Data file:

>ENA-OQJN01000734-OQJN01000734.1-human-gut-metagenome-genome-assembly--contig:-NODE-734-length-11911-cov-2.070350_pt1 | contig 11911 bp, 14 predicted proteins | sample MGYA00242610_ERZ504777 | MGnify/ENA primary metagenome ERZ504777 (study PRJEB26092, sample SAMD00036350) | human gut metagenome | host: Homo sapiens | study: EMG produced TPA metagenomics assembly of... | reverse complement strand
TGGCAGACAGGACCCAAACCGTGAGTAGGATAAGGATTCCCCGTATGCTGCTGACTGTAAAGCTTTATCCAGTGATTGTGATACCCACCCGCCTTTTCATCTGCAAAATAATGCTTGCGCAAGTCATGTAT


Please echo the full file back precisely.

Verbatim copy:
>ENA-OQJN01000734-OQJN01000734.1-human-gut-metagenome-genome-assembly--contig:-NODE-734-length-11911-cov-2.070350_pt1 | contig 11911 bp, 14 predicted proteins | sample MGYA00242610_ERZ504777 | MGnify/ENA primary metagenome ERZ504777 (study PRJEB26092, sample SAMD00036350) | human gut metagenome | host: Homo sapiens | study: EMG produced TPA metagenomics assembly of... | reverse complement strand
TGGCAGACAGGACCCAAACCGTGAGTAGGATAAGGATTCCCCGTATGCTGCTGACTGTAAAGCTTTATCCAGTGATTGTGATACCCACCCGCCTTTTCATCTGCAAAATAATGCTTGCGCAAGTCATGTAT